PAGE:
The role of Islam is growing in the Central Asian region. It is against this background that Uzbekistan’s government has recently liberalized its religious policy. The aforementioned tendencies may lead either to development of new effective ways of interaction between the state and the Muslim community or to a fresh resurgence of religious extremism, RISS expert Semyon Kukol points out in the analytical article of RISS journal “National Strategy Issues”. "Central Asian countries are increasingly facing with the choice of their further development: preservation of the existing secular states or their gradual transformation along the path of rearchaization, increasing the role of religious institutions and integrating them into government systems," he explains.
An alternative direction of integration of the countries and peoples of Central Asia is actually developing on the basis of Islamist trends, Kukol notes. Islam, which dominates in the region, can create a common agenda for the Central Aisa, but at the same time it can involve it in the sphere of influence of external forces: Arabian countries, Turkey, Pakistan, and Western intelligence services that manipulate Islamists. The economic crisis in recent years has made it easier for the state representatives supporting Islamists to access even those Central Asian republics that fight against radicals, RISS expert adds.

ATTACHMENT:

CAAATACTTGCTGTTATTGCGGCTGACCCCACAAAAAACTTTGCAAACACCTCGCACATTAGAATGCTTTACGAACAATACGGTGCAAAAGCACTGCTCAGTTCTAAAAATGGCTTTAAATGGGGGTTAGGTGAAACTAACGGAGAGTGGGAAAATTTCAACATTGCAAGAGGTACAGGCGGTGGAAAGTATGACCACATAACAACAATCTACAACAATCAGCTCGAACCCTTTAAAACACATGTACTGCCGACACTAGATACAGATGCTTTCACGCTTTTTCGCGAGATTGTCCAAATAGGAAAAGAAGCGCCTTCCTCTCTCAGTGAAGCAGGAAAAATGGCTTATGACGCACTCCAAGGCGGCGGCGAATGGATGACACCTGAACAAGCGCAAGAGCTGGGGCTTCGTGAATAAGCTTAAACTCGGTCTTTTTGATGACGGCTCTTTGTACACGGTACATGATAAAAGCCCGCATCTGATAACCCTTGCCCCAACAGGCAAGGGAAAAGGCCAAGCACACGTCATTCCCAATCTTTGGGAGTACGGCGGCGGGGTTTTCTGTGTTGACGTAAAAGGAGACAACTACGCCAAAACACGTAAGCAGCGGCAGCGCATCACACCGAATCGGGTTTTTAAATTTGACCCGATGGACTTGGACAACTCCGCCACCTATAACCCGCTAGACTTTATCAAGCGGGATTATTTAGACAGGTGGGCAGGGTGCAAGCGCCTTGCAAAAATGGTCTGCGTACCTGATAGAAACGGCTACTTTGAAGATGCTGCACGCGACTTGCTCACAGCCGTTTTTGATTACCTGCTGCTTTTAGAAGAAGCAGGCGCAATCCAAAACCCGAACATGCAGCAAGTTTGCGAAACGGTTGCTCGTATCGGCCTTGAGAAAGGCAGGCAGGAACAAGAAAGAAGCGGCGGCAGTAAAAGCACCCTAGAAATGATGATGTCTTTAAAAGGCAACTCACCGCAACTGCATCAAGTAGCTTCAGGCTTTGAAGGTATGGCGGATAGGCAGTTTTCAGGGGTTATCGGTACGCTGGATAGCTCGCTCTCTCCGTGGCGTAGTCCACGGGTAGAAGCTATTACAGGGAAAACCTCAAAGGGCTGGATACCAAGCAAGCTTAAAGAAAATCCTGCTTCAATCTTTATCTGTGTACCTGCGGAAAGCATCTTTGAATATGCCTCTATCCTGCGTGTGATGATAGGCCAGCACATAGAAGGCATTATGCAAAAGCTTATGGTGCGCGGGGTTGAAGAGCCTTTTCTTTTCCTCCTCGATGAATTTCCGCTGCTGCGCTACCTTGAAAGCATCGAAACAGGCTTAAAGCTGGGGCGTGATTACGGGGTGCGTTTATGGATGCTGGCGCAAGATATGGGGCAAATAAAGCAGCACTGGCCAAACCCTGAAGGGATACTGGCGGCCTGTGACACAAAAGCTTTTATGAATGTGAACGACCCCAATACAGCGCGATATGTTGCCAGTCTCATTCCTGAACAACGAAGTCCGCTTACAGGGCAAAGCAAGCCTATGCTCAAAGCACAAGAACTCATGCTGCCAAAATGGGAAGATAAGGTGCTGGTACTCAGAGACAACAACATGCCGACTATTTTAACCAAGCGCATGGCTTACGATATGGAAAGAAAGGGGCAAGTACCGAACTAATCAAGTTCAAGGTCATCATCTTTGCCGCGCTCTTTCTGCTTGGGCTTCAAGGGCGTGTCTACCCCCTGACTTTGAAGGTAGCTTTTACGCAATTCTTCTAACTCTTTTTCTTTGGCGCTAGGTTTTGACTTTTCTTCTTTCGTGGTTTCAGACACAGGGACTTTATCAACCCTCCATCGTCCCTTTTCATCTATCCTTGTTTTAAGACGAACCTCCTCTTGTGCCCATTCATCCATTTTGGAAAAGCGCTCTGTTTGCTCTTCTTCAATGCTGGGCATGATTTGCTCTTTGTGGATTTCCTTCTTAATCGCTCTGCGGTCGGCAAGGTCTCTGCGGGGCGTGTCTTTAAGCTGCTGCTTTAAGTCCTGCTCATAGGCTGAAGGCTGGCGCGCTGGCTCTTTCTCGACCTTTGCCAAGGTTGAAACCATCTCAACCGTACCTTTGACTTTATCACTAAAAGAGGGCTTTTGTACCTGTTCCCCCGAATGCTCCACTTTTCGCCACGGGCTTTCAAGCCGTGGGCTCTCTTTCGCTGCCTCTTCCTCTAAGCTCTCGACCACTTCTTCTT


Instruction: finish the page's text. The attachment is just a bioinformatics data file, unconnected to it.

Development of religiosity in the Central Asian republics, peculiarities of their socio-economic situation, and the current situation with extremist groups may lead to the fact that the influence of Islam and the activity of radicals in the region will only increase, Kukol underscores. This process will deepen and accelerate when the Soviet influence on the life of Central Asian societies weakens. "The leadership of all Central Asian countries is facing a difficult task of maintaining security and social stability in the conditions of interaction between the secular states and the population that is increasingly turning to Islam," he concludes.